Sugar-Sweetened Beverages and Obesity
Obesity rates have risen over the last several decades with increased sugar-sweetened beverage (SSB) consumption, especially by youth, partially to blame. The increased caloric intake from SSBs is not countered by a reduced intake of calories from food, providing additional evidence of the link to obesity, as well as type 2 diabetes and other health problems.
Some policy interventions seek to reduce SSB consumption by advocating better access to drinking water in public settings including schools, and adopting taxes on SSBs.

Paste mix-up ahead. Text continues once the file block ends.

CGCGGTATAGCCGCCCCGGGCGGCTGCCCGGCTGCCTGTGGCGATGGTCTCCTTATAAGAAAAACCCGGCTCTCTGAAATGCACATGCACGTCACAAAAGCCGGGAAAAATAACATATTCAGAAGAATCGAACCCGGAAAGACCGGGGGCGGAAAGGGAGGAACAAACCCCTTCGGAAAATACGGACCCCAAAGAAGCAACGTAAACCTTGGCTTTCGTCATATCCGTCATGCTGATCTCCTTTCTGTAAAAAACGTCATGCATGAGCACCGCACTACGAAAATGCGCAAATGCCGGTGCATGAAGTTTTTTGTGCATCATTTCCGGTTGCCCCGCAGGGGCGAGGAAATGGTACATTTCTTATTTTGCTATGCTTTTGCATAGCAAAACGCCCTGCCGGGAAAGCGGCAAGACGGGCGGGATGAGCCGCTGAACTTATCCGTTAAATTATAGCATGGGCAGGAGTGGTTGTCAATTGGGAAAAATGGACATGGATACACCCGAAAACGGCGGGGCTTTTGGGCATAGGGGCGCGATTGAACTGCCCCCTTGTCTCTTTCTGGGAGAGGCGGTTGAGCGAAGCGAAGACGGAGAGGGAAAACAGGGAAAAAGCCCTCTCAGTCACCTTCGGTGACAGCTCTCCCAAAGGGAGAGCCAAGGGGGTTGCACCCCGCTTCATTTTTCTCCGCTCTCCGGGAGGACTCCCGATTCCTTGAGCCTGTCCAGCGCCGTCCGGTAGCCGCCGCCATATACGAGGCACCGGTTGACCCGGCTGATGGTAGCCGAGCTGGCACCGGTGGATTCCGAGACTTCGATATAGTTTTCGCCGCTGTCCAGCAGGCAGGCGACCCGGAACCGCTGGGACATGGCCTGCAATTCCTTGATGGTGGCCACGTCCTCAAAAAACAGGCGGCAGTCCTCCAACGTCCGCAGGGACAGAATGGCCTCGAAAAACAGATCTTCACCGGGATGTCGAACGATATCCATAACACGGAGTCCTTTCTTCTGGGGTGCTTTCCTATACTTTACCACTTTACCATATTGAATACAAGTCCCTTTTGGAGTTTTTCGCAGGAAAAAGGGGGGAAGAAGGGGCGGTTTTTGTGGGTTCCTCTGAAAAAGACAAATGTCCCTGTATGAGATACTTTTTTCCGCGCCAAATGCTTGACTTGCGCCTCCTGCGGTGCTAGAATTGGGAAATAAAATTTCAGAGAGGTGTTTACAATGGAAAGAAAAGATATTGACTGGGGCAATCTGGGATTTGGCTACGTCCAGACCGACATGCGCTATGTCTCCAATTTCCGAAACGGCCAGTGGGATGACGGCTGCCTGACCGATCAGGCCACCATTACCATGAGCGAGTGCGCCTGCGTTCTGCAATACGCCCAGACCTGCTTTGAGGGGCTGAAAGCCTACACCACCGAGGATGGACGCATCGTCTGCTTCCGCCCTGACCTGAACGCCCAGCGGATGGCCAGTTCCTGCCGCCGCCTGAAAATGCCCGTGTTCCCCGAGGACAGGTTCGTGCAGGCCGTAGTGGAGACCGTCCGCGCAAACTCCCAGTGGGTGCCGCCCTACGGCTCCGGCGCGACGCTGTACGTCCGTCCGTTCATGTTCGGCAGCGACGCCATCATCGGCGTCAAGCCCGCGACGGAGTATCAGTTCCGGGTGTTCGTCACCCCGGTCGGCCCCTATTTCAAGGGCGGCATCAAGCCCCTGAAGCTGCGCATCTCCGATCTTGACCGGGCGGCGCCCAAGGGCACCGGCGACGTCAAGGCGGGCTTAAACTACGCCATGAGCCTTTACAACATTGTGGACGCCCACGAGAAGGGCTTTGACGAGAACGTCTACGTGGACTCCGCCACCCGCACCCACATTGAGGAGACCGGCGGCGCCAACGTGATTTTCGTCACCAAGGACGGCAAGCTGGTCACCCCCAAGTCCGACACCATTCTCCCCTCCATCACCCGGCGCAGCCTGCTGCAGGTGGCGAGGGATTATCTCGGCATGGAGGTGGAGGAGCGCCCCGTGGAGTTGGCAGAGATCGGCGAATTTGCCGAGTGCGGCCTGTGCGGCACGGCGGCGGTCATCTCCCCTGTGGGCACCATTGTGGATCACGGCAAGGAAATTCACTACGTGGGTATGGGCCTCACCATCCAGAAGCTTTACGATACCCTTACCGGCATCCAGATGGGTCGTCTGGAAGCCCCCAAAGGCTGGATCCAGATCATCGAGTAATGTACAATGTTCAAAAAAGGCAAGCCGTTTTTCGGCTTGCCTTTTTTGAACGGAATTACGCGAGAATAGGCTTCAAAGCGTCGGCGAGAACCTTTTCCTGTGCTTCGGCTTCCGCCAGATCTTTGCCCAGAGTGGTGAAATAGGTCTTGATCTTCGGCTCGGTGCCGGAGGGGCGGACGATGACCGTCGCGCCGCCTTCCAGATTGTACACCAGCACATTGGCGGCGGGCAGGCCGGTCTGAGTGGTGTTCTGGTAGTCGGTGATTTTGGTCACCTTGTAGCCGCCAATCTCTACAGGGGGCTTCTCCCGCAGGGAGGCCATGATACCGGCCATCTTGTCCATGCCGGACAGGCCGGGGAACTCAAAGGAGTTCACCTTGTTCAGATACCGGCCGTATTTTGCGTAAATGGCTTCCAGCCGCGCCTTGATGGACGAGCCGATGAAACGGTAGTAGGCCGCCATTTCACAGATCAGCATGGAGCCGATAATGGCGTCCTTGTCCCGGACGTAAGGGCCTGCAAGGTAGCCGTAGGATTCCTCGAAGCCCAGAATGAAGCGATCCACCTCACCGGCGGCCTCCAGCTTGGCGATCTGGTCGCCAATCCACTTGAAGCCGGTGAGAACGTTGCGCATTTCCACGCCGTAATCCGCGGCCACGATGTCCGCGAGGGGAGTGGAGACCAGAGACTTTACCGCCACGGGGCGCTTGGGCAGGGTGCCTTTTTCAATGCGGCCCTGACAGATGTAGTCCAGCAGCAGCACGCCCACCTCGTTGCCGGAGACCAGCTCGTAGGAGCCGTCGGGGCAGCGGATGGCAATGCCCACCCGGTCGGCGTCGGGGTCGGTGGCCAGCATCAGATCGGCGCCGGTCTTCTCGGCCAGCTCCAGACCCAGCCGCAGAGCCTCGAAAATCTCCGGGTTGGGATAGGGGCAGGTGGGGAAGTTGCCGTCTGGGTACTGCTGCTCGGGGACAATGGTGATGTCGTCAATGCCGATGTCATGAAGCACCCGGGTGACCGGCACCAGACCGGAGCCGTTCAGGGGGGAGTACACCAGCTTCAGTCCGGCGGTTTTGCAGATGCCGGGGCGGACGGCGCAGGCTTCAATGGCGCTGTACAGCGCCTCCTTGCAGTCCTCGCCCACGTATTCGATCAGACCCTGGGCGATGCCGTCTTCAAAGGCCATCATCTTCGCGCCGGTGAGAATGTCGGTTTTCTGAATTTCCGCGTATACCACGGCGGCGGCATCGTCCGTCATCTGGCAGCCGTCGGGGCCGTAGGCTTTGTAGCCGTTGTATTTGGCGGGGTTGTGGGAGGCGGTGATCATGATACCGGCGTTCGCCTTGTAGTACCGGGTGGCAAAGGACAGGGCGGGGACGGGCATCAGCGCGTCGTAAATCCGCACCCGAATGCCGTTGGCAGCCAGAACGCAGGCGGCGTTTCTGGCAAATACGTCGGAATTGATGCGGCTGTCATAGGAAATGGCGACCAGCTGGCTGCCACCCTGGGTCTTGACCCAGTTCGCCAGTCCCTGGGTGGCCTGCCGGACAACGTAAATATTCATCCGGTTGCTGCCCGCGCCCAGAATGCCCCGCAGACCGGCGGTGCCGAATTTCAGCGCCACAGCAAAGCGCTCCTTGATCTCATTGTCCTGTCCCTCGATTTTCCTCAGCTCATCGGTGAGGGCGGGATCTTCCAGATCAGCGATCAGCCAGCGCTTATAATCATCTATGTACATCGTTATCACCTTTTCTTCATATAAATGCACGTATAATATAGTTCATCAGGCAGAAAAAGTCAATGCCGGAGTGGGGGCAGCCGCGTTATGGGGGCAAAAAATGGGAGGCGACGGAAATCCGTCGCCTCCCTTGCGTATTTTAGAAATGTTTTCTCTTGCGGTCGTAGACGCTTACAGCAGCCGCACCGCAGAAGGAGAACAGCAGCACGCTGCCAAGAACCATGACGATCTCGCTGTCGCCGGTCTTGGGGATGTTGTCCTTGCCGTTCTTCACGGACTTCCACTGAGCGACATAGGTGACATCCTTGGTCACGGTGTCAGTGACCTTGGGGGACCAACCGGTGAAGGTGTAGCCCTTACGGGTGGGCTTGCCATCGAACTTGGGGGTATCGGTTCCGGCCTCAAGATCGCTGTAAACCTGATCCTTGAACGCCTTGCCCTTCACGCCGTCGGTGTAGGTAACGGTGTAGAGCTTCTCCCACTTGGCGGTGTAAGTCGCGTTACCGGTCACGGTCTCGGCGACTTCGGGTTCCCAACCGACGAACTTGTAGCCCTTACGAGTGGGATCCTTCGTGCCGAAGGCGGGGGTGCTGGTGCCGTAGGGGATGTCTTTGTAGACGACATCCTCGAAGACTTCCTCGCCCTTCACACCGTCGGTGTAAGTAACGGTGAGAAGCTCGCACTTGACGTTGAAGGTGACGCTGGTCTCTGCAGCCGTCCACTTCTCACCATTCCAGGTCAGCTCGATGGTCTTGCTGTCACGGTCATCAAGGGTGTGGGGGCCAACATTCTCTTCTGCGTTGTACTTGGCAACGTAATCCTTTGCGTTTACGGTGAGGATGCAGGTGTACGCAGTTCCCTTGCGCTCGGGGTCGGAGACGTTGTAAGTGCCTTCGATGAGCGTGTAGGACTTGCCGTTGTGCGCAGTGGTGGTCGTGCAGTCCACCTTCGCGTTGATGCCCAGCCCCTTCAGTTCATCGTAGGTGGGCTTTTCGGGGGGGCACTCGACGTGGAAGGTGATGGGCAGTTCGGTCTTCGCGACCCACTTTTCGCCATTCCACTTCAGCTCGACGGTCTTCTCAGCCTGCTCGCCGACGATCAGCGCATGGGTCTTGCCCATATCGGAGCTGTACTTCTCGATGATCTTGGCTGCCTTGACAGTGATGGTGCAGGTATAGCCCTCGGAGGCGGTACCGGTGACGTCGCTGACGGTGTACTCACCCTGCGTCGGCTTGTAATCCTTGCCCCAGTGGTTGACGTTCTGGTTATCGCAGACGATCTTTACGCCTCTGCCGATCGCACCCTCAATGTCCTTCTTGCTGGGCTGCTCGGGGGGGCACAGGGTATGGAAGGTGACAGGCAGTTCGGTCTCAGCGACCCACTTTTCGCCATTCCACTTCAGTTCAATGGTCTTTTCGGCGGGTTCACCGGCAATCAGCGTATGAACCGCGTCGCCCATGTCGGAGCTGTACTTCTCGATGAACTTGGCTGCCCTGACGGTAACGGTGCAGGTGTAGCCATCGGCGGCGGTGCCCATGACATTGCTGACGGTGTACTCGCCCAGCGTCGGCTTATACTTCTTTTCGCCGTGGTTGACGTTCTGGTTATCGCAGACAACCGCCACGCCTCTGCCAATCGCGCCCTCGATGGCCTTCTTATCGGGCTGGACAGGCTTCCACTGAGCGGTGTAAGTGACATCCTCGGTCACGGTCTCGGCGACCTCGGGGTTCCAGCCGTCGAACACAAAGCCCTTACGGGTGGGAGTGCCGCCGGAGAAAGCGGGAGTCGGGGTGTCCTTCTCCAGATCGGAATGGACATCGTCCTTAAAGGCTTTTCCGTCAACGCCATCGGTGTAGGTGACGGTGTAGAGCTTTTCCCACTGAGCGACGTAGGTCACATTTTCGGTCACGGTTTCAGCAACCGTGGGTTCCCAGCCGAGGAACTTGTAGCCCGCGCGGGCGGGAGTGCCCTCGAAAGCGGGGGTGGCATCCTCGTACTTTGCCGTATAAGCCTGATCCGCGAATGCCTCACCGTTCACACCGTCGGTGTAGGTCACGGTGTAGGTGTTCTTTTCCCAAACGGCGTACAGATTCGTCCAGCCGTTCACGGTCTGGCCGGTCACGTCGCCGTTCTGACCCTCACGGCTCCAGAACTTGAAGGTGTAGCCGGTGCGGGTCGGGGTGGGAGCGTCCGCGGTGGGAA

The authors describe six intervention strategies to reduce SSB consumption, borrowed from the World Health Organization’s MPOWER technical assistance package for tobacco control:
- Monitor use and prevention policies.
- Encourage environments that promote healthier eating and increased activity, particularly in schools.
- Offer help for people to improve their diets.
- Warn about the dangers of use.
- Enforce bans on advertising, promotion and sponsorship.
- Raise taxes.
The evidence clearly shows that higher SSB prices reduce SSB consumption. Food-related price responsiveness is greater among young people who also are the highest consumers of SSBs. Monies raised by taxes could further promote obesity prevention.
“The bottom line is that sizable new SSB taxes are a win-win-win for policy-makers,” the authors conclude.